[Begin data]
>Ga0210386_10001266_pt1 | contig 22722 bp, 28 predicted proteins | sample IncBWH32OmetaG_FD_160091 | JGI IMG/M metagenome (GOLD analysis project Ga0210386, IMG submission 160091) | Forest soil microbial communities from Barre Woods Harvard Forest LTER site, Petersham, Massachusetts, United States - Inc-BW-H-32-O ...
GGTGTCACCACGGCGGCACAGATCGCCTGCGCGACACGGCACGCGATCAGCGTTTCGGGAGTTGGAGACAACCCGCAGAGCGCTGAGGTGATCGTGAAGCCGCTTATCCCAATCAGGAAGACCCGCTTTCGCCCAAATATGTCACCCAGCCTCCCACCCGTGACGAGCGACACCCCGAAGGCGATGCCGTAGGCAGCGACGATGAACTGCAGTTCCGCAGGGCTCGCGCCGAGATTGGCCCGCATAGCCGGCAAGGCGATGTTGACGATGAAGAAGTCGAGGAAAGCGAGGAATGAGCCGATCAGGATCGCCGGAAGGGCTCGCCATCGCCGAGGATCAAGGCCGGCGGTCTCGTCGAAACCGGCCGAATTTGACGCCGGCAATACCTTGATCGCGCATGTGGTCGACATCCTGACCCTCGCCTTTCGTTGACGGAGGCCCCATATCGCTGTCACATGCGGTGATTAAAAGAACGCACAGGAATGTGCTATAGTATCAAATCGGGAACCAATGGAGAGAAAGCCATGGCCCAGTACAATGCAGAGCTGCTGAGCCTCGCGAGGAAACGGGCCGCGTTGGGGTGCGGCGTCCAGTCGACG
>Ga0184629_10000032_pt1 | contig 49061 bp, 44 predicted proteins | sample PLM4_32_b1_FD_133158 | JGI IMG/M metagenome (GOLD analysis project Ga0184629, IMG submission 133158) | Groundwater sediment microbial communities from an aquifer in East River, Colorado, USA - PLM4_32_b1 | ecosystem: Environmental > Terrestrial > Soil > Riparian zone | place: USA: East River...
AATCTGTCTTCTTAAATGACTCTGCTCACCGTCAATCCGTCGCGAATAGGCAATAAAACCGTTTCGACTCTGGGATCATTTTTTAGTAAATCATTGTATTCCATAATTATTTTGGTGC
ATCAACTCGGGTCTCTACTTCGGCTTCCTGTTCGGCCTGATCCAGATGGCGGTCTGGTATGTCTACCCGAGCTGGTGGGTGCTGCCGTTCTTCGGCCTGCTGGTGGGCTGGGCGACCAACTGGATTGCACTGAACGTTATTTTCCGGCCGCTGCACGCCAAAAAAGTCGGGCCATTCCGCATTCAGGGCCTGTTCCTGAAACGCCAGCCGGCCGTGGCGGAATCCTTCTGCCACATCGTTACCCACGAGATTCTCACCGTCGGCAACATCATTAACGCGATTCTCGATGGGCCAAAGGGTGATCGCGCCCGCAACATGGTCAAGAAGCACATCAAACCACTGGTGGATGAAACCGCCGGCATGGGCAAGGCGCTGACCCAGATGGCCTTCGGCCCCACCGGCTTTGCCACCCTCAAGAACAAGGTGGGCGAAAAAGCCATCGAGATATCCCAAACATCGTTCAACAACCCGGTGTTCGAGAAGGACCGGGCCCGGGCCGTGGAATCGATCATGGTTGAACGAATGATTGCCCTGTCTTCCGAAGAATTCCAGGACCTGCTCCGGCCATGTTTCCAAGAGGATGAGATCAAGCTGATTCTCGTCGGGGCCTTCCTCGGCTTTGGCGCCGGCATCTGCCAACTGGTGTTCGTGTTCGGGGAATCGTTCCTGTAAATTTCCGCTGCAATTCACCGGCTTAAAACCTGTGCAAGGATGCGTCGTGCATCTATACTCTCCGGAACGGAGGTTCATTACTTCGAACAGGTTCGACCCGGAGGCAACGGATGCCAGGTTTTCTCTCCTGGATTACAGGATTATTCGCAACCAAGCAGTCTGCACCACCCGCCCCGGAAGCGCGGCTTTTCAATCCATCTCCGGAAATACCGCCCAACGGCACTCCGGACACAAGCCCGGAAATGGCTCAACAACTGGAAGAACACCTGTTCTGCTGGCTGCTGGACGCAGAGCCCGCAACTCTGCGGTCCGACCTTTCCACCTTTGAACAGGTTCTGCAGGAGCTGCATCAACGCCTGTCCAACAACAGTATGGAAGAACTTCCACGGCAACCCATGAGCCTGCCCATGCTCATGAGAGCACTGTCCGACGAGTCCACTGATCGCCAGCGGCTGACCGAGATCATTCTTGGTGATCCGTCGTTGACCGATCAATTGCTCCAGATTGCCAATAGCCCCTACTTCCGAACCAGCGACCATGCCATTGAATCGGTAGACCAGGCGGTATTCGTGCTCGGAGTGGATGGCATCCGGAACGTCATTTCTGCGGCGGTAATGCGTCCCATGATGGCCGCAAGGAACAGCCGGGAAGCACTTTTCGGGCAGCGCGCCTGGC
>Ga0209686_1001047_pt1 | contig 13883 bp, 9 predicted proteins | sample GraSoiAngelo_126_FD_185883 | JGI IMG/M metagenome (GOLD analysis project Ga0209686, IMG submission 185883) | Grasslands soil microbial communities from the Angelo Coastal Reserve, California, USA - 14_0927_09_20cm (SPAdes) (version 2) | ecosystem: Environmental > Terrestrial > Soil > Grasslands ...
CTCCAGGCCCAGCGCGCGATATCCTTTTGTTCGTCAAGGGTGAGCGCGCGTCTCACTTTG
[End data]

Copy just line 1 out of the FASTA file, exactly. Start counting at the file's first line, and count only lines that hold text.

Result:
>Ga0210386_10001266_pt1 | contig 22722 bp, 28 predicted proteins | sample IncBWH32OmetaG_FD_160091 | JGI IMG/M metagenome (GOLD analysis project Ga0210386, IMG submission 160091) | Forest soil microbial communities from Barre Woods Harvard Forest LTER site, Petersham, Massachusetts, United States - Inc-BW-H-32-O ...